Rosedale Junction – Stompin’ On The Front Porch | Album Review

Rosedale Junction – Stompin’ On The Front Porch

www.rosedalejunction.com

Center Block Records

12 songs – 68 minutes

Stompin’ On The Front Porch is the debut release from Rosedale Junction, a band led by Boston-based multi-instrumentalist and songwriter, Toby Soriero. Its footprint lands squarely in the broader American music scene, mixing blues with country, R&B and rock ‘n’ roll. And Soriero demonstrates that he is a deft hand at pretty much everything.

In addition to composing seven of the songs on the album, Soriero also plays guitar, bass, resonator, mandolin, piano, uke bass, drums and percussion as well as contributing backing vocals. Drummer Jim Riley is present on all bar one of the tracks (the Bo Diddley-esque “Bourbon Man”), while a variety of guest musicians add a multitude of different flours to the songs.

Comprising Soriero’s songs, four covers and two alternative takes, Stompin’ On The Front Porch is a highly enjoyable release. The album opens with the grinding blues rock of “Prison Yard Blues” with wonderfully weathered vocals from John Lee Sanders, whose whiskey-soaked voice is gloriously contrasted against Tyra Julliet’s sultry backing vocals. Trent Williamson’s lonesome harmonica weaves nicely around the vocals.

“Brass City Blues” sounds like a ZZ Top boogie if they had horns and Hammond organ, although Dgiovahni Denize’s vocals are closer to George Thorogood than Billy Gibbons. Soriero nicely meshes two guitar leads over the solo section, while Roger Smith’s Hammond organ even gives the song a hint of Deep Purple towards the end.

Indeed, there is an echo throughout the album of bands from the 1970s like Purple, who delighted in making music, rather than letting themselves be pigeon-holed into a single genre. Socerio is equally comfortable on the gospel-style cover of Led Zepellin’s “Baby Come On Home” (with an exhilarating vocal performance from Rachel Gavaletz), the acoustic folk “The Ballad Of The Leatherman French” (with superb weeping violin from Vito Gutilla and a pitch-perfect reading of the tale by Joel Jorgensen on vocals), the country swing of “The Blizzard of ’73” or the bluesy shuffle of “Chasin’ The Devil Blues”. A second version of “The Ballad Of The Leatherman French” is one of the outtakes, but is purely instrumental, enabling Soriero to stretch out on acoustic guitar. The other is an alternative take of “Bourbon Man”, played this time in a heavier blues-rock vein, with Socerio trading guitar licks with Joe Soriero and Jorgensen even adding in one verse from Jimmy Rogers’ “Sloppy Drunk”.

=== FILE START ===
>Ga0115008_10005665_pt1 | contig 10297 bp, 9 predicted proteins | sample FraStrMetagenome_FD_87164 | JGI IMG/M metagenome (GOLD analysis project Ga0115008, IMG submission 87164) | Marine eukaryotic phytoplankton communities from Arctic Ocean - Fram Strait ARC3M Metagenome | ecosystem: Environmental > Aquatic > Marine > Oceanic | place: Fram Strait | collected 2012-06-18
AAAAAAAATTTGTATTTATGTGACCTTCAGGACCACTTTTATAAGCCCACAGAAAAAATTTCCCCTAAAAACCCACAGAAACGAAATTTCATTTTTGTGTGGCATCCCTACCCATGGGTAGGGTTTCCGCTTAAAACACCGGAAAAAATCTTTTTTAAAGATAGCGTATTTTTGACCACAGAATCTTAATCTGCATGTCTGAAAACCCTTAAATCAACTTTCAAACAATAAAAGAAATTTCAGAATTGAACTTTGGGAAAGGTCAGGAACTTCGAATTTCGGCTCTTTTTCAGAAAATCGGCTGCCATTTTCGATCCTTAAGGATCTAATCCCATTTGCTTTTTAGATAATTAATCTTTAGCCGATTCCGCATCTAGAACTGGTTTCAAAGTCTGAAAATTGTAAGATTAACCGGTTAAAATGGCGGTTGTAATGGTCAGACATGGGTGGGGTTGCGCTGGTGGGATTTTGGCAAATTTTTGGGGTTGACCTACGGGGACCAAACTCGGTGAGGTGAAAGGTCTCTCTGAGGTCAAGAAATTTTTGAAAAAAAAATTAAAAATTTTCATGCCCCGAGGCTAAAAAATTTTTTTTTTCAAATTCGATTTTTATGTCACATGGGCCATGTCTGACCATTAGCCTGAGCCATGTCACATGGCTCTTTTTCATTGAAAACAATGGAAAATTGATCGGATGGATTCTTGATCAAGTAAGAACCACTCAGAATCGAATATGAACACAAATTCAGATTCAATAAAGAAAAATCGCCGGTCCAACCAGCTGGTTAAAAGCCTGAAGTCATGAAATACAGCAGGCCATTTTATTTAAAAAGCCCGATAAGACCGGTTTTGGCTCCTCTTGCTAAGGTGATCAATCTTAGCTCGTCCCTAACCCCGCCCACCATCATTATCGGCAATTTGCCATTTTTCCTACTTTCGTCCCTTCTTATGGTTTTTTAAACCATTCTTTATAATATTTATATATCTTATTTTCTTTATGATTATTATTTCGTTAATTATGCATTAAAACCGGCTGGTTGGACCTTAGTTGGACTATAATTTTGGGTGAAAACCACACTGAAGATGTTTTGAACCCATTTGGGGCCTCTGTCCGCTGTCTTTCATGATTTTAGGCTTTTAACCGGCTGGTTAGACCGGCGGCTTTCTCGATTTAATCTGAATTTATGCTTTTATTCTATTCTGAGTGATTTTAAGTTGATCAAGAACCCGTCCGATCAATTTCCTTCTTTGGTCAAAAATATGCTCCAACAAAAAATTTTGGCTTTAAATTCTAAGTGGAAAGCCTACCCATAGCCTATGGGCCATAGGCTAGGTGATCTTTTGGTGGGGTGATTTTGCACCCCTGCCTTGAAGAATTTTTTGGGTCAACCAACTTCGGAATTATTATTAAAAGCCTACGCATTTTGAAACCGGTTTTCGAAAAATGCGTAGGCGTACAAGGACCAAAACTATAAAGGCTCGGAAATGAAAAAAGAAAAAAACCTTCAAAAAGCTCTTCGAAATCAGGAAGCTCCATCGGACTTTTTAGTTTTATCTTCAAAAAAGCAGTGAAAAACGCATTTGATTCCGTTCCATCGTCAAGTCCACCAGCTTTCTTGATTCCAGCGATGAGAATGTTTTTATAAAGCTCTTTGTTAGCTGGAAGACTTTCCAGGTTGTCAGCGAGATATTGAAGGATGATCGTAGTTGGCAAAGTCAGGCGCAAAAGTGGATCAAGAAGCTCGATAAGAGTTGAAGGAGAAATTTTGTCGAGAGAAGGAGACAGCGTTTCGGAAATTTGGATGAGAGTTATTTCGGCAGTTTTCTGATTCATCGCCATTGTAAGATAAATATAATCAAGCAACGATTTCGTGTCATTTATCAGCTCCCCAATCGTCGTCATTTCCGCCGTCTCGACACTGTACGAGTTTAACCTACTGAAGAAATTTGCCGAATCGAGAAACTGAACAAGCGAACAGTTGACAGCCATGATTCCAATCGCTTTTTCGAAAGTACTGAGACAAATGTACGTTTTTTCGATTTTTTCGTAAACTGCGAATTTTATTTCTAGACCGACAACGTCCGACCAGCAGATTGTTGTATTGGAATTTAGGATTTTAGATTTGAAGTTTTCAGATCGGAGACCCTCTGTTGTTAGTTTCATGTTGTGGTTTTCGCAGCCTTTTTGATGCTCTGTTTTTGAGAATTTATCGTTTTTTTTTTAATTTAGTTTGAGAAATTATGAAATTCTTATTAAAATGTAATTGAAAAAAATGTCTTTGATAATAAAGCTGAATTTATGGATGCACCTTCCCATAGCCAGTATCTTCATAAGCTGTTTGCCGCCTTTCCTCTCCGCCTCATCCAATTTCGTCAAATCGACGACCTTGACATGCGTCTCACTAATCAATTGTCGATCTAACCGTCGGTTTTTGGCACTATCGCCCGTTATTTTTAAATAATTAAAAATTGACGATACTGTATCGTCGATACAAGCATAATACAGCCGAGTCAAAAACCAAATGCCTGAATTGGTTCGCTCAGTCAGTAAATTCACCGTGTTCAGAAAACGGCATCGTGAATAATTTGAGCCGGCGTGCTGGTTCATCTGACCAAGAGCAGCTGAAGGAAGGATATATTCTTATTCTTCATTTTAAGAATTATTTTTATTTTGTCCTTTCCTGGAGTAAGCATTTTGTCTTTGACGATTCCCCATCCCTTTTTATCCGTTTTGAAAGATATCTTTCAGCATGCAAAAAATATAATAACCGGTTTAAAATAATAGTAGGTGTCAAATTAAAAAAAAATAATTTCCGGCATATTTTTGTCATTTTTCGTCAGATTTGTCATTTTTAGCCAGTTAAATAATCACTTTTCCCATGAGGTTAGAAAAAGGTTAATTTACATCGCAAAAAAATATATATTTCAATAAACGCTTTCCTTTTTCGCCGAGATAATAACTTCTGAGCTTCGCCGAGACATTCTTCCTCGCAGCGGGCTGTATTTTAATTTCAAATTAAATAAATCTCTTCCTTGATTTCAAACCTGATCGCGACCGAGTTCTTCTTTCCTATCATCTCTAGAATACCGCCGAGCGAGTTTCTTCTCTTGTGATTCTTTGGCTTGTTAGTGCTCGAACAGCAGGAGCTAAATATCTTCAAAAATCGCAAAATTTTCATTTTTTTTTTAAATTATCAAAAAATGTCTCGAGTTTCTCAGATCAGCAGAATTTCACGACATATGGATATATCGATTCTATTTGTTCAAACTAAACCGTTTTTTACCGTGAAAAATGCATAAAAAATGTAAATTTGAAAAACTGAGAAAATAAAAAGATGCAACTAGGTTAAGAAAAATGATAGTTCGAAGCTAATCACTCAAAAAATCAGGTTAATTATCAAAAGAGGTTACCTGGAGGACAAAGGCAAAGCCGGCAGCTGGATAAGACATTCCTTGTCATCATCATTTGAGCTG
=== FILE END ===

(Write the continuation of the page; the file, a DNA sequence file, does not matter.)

Soriero is a sharp songwriter, often penning narrative tales that engage the listener lyrically. Of the covers, “I’d Rather Go Blind” is perhaps one of those songs that doesn’t need to be covered ever again, but Soriero makes a valiant stab at it, ably assisted by another top vocal performance from Gavaletz. Rodney Crowell’s blues-country “Song For The Life” and Bill Withers’ “Grandma’s Hands” are excellent choices, however, and Soriero pulls them both off with panache, replacing the lap steel of Crowell’s original with another glorious violin solo from Gutilla and adding a heavier, rockier edge to “Grandma’s Hands” as well as turning it into a duet between Jorgensen and Julliet.

Soriero produced the album, with engineering by Alex Allinson. Recorded at The Bridge Sound And Stage in Sommerville, MA, The Record Room in Hong Kong “and other remote locations across the globe”, Stompin’ On The Front Porch, has much to enjoy. It isn’t a pure blues album but there is more than enough blues herein for any fan of modern blues, particularly with a rock or country edge to it, to enjoy.

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